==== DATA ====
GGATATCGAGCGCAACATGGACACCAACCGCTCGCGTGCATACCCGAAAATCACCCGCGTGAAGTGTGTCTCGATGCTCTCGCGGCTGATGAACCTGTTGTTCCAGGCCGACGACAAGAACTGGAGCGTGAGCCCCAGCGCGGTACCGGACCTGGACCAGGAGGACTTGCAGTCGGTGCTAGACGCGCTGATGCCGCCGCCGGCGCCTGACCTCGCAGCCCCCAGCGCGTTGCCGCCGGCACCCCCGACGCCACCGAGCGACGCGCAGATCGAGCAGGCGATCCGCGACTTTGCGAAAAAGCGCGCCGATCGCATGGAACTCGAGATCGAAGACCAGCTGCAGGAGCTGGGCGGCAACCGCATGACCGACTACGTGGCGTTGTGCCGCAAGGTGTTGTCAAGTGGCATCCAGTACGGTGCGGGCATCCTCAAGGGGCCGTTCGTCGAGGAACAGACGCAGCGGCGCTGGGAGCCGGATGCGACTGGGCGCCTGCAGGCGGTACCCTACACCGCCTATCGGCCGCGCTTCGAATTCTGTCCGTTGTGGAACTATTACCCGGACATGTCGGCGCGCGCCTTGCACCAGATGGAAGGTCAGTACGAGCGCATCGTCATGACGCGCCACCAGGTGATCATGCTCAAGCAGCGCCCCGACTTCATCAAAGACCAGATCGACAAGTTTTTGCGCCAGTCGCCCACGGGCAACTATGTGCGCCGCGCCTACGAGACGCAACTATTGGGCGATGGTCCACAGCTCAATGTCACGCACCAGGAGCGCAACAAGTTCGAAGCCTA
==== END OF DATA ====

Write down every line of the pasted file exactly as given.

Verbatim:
GGATATCGAGCGCAACATGGACACCAACCGCTCGCGTGCATACCCGAAAATCACCCGCGTGAAGTGTGTCTCGATGCTCTCGCGGCTGATGAACCTGTTGTTCCAGGCCGACGACAAGAACTGGAGCGTGAGCCCCAGCGCGGTACCGGACCTGGACCAGGAGGACTTGCAGTCGGTGCTAGACGCGCTGATGCCGCCGCCGGCGCCTGACCTCGCAGCCCCCAGCGCGTTGCCGCCGGCACCCCCGACGCCACCGAGCGACGCGCAGATCGAGCAGGCGATCCGCGACTTTGCGAAAAAGCGCGCCGATCGCATGGAACTCGAGATCGAAGACCAGCTGCAGGAGCTGGGCGGCAACCGCATGACCGACTACGTGGCGTTGTGCCGCAAGGTGTTGTCAAGTGGCATCCAGTACGGTGCGGGCATCCTCAAGGGGCCGTTCGTCGAGGAACAGACGCAGCGGCGCTGGGAGCCGGATGCGACTGGGCGCCTGCAGGCGGTACCCTACACCGCCTATCGGCCGCGCTTCGAATTCTGTCCGTTGTGGAACTATTACCCGGACATGTCGGCGCGCGCCTTGCACCAGATGGAAGGTCAGTACGAGCGCATCGTCATGACGCGCCACCAGGTGATCATGCTCAAGCAGCGCCCCGACTTCATCAAAGACCAGATCGACAAGTTTTTGCGCCAGTCGCCCACGGGCAACTATGTGCGCCGCGCCTACGAGACGCAACTATTGGGCGATGGTCCACAGCTCAATGTCACGCACCAGGAGCGCAACAAGTTCGAAGCCTA